Chinese chemical producer Hongda Xingye Group failed to repay 950 million yuan ($145 million) of bonds that were due Monday but found a way to avoid being labeled a defaulter.
A day before the debt matured, Guangzhou-based Hongda Xingye held an urgent meeting with 12 institutional holders of the 270-day ultrashort-term bonds. More than 90% of the holders voted to cancel registration of the bonds and accept repayment sometime later under separate agreements, according to a Hongda Xingye executive.
As a result, the company technically avoided a default, the executive said. The official said the company will apply to the Shanghai Clearing House to cancel the bonds as soon as possible, but did not divulge when the bondholders will be paid.
Amid a new wave of defaults in China, the maneuver stirred controversy. Some bond industry participants maintained that failure to repay on the due date was a default. The status of the Hongda Xingye debt was shown as defaulted on Wind, a financial information database. But a senior bond market participant said off-market repayment or conversion of bonds into general debt is not a default.
"As the bonds no longer exist, it's up to the issuer and bondholders to decide whether the creditors' rights continue," the bond market participant said.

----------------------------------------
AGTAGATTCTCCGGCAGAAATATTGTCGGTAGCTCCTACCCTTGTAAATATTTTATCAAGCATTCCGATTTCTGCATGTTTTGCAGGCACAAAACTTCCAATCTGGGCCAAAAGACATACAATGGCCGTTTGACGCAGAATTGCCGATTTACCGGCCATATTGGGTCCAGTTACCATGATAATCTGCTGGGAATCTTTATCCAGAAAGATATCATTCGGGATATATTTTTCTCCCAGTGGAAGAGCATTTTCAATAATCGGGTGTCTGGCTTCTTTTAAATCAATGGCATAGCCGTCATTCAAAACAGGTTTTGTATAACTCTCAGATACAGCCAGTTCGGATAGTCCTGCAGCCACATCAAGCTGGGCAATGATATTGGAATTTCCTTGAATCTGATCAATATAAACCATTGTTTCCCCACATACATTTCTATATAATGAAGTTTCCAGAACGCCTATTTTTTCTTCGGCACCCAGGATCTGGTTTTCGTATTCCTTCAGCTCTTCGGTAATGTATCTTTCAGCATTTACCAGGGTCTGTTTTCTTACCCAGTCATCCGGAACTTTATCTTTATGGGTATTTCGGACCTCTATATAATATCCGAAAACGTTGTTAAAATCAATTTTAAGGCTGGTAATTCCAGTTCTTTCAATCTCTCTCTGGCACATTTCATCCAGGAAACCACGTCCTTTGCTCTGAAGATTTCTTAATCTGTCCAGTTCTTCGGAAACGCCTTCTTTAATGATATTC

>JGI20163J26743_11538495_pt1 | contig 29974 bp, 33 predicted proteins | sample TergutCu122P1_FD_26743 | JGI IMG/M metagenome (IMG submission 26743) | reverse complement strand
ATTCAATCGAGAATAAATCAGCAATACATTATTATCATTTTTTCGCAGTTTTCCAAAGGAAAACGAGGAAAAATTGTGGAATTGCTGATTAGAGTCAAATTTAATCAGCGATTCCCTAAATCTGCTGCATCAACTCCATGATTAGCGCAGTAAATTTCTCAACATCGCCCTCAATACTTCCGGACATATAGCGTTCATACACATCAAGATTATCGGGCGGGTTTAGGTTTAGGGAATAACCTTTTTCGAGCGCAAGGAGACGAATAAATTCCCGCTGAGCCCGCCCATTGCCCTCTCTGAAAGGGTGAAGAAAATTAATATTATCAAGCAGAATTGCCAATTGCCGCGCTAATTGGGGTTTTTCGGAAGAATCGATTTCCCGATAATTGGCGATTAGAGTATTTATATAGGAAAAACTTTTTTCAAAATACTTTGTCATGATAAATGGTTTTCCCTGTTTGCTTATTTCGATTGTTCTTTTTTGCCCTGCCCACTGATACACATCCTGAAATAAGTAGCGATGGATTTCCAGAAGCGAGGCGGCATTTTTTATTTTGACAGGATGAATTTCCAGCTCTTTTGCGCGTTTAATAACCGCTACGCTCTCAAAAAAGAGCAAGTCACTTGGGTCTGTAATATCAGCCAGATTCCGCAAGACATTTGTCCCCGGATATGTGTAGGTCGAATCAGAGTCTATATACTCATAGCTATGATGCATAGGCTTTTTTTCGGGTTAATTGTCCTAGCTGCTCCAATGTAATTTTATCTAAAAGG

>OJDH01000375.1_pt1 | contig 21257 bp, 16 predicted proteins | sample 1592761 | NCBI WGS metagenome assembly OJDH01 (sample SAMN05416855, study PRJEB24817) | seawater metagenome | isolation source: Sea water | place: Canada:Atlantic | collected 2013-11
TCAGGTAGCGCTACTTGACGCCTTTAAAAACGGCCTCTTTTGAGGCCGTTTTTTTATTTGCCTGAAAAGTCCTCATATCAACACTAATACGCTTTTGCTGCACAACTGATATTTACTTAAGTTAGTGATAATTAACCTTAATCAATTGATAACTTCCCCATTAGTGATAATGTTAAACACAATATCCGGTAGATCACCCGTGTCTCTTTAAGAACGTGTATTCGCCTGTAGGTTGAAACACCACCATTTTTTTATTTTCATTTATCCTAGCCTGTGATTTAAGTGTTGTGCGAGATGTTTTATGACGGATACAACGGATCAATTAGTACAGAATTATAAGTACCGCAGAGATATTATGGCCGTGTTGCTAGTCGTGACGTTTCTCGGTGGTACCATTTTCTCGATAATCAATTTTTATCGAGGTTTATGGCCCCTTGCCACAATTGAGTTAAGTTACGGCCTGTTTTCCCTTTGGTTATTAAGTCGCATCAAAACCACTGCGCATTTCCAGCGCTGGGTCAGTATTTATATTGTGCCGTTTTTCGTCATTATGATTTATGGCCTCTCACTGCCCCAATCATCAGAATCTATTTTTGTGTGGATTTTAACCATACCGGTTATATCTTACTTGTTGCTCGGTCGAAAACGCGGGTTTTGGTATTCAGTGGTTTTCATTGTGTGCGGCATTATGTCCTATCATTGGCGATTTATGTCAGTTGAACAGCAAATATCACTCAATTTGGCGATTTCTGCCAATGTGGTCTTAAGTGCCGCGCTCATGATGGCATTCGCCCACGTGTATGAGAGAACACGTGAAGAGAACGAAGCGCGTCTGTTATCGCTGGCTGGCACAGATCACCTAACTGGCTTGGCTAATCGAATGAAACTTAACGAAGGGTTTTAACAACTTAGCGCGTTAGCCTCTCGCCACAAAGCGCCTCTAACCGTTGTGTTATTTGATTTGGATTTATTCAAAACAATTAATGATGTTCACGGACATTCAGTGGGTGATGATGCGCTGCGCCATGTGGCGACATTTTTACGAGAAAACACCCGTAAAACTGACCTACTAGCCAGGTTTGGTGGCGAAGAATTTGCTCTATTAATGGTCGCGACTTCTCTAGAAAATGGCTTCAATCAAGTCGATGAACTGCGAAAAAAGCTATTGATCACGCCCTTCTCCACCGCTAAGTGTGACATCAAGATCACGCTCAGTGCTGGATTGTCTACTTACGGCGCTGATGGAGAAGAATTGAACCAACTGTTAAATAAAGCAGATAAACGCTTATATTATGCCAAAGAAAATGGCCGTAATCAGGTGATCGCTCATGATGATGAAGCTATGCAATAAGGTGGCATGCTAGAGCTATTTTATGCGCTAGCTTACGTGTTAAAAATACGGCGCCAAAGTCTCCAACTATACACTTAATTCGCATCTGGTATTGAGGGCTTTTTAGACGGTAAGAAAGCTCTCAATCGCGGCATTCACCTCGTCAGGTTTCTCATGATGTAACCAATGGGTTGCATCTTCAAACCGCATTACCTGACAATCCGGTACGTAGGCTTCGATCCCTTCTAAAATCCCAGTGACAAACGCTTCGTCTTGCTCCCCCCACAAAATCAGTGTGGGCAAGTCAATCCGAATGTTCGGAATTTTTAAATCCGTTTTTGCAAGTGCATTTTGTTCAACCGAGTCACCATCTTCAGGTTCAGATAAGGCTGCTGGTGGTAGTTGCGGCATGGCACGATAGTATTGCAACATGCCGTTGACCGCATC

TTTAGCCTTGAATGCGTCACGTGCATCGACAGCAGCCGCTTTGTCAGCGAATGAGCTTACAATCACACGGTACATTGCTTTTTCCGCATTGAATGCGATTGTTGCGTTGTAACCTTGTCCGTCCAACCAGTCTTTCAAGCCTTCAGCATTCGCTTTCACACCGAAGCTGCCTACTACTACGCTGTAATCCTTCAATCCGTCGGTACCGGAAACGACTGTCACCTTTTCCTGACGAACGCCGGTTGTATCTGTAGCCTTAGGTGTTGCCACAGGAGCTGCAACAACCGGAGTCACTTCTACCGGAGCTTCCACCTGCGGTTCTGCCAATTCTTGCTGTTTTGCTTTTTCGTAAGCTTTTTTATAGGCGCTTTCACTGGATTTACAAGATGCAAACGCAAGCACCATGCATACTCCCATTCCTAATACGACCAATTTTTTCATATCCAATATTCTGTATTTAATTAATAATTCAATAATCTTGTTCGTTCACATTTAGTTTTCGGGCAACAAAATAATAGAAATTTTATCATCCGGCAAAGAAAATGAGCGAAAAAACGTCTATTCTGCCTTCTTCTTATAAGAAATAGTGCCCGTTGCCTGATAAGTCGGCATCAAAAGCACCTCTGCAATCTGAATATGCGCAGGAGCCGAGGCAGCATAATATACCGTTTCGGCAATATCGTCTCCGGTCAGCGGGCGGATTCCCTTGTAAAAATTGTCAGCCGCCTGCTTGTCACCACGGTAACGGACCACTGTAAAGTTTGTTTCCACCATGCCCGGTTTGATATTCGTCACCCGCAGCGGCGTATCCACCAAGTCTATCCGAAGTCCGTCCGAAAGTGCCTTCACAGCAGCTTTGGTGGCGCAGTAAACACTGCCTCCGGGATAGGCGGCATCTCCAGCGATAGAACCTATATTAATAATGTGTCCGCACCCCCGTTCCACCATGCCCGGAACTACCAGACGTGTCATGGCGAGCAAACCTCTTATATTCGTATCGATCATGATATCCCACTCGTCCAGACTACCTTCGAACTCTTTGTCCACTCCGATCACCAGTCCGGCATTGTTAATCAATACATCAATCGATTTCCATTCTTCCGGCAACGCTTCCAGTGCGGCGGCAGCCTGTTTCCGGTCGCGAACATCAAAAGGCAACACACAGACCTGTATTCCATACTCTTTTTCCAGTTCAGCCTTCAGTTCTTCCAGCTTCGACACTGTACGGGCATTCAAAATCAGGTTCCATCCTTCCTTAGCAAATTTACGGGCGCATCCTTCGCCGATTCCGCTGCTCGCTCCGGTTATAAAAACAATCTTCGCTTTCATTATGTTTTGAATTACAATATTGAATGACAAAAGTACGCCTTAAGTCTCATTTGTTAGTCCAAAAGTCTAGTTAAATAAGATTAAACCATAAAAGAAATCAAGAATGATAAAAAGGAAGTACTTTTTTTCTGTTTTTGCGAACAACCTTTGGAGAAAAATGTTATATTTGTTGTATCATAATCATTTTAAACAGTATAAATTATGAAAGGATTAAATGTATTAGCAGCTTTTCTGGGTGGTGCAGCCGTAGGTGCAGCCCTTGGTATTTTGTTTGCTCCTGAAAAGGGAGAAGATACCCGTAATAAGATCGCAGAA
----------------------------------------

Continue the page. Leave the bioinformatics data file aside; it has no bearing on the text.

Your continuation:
The failure to pay on time did not catch the market completely by surprise. Hongda Xingye Chairman Zhou Yifeng had been cooperating with a corruption investigation of an Inner Mongolia official, which caused liquidity at the company to tighten as concerned lenders were unwilling to provide credit, according to a person close to the matter.
Hongda Xingye, an AA+ rated issuer, is the parent of Shenzhen-listed Hongda Xingye. The parent holds about 39% of the unit's equity. After the failure to repay the debt, the unit's shares plunged by the 10% daily limit on Tuesday, soon after the market opened.
As of Monday, the parent company had a total of eight bonds with an outstanding amount of 4 billion yuan. It also has 1.3 billion yuan of midterm notes due in a month. The executive said the company is trying to raise funds through various means and communicating with creditors.
As of Monday, Chinese companies have defaulted on 155.6 billion yuan ($23.8 billion) of bonds this year, surpassing last year's full-year record of 149.6 billion yuan and 120.9 billion yuan in 2018, according to Wind.
China's spate of bond defaults is attracting more institutional investors looking to cash in on the higher yields that typically accompany the securities known as junk bonds. Bonds in default can generate big returns if their issuers eventually pay them off -- so long as investors buy in at a bargain price.
Wang Juanjuan, Zhu Liangtao and Tang Ziyi contributed to this report.
Read also the original story.
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